- Teams with better offenses tend to make the playoffs more than any other group, 4.4 per year, versus 3.8 for defense, and 3.7 for balanced teams.
- Defensive coaches do marginally better at managing playoff offenses more so than offensive coaches do at managing playoff defenses.
- Offensive coaches rarely have better defenses than offenses in the playoffs.
- Coaches whose team represents their strength (offensive/defensive coaches with as good or better offenses/defenses respectively) make up 75% coaches in the playoffs.

When Ronkowski mentioned 'Defense still matters, but when it comes to the choice of a head coach, it's offense that wins Super Bowls', isn't without merit. It's true, a lot of Super Bowl teams are won by offense-first coaches. Ten of the last 18 coaches to win the Super Bowl were offensive coaches, but were these offensive coaches fielding better offensive teams? Or were the more often more balanced?

MORE: Do Defensive Coaches Win Super Bowls?

Look at the Ravens this past year, for as maligned as that defense was, it was still strong at times. The offense, while certainly looking strong in the Super Bowl, fluttered and faltered all year during the regular season, on a team with a coach with a defensive and special teams background. Prime example of a well-balanced team winning it all. But that's been the case multiple times. Lets take a look at a few snippets of teams broken down by points scored rank.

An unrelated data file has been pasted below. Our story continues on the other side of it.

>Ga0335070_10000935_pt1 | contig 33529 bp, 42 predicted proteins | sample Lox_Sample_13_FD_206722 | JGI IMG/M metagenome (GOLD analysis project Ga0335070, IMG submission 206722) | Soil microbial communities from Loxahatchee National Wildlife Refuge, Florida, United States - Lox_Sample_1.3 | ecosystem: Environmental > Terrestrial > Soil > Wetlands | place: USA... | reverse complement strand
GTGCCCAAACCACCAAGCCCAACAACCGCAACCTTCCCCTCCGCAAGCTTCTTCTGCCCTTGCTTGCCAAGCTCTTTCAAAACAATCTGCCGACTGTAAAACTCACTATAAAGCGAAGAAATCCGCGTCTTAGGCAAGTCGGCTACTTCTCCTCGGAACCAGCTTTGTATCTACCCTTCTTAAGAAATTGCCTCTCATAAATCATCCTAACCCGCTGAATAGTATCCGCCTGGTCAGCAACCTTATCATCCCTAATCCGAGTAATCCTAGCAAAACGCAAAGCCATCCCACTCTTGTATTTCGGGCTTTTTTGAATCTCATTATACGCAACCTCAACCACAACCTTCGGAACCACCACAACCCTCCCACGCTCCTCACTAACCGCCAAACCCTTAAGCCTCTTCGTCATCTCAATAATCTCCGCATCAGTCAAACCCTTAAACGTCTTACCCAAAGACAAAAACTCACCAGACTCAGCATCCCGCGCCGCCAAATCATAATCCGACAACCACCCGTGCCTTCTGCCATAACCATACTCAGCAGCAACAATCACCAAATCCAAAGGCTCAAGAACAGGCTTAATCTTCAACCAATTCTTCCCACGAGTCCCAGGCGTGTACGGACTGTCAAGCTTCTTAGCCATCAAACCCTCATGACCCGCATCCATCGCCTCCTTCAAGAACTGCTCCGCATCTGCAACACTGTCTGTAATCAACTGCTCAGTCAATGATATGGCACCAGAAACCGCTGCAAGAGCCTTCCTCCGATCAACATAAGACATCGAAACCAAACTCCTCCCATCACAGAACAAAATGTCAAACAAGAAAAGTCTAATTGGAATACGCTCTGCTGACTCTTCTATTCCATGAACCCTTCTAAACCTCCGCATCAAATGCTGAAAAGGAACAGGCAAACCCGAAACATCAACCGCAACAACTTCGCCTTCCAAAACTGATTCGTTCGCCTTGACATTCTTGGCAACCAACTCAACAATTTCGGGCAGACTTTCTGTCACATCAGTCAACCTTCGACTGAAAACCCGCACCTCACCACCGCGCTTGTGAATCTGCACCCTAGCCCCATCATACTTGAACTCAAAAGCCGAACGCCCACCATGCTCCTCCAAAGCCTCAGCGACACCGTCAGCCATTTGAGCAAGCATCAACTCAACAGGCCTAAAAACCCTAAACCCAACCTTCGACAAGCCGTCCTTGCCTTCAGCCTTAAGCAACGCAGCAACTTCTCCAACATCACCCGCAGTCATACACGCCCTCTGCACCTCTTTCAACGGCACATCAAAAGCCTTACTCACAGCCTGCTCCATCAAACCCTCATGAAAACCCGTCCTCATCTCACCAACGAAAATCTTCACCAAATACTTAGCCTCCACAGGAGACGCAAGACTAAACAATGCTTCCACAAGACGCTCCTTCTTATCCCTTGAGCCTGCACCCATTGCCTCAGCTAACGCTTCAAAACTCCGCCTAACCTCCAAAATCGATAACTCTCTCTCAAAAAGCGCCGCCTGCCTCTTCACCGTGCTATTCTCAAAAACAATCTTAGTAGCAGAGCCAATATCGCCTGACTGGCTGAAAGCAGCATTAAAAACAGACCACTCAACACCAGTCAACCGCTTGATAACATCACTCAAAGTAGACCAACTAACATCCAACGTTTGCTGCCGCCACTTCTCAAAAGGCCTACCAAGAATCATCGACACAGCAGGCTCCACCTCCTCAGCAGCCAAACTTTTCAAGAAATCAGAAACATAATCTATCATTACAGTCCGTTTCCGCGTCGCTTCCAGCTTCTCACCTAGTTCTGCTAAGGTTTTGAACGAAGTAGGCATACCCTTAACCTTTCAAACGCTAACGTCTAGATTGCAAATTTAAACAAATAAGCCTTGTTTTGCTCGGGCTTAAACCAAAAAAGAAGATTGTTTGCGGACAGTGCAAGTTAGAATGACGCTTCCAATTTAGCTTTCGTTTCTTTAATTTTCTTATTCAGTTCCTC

2012                              2011
Winner: BAL - O - 10 - D - 12     Winner: NYG - O - 9 - D - 25 
Loser:  SF  - O - 11 - D - 2      Loser:  NE  - O - 3 - D - 15

2010                              2009
Winner: GB  - O - 10 - D - 2      Winner: NO  - O - 1 - D - 20 
Loser:  PIT - O - 12 - D - 1      Loser:  IND - O - 7 - D - 8

2008                              2007
Winner: PIT - O - 20 - D - 1      Winner: NYG - O - 14 - D - 16
Loser:  ARI - O - 3  - D - 28     Loser:  NE  - O - 1  - D - 4

2006                              2005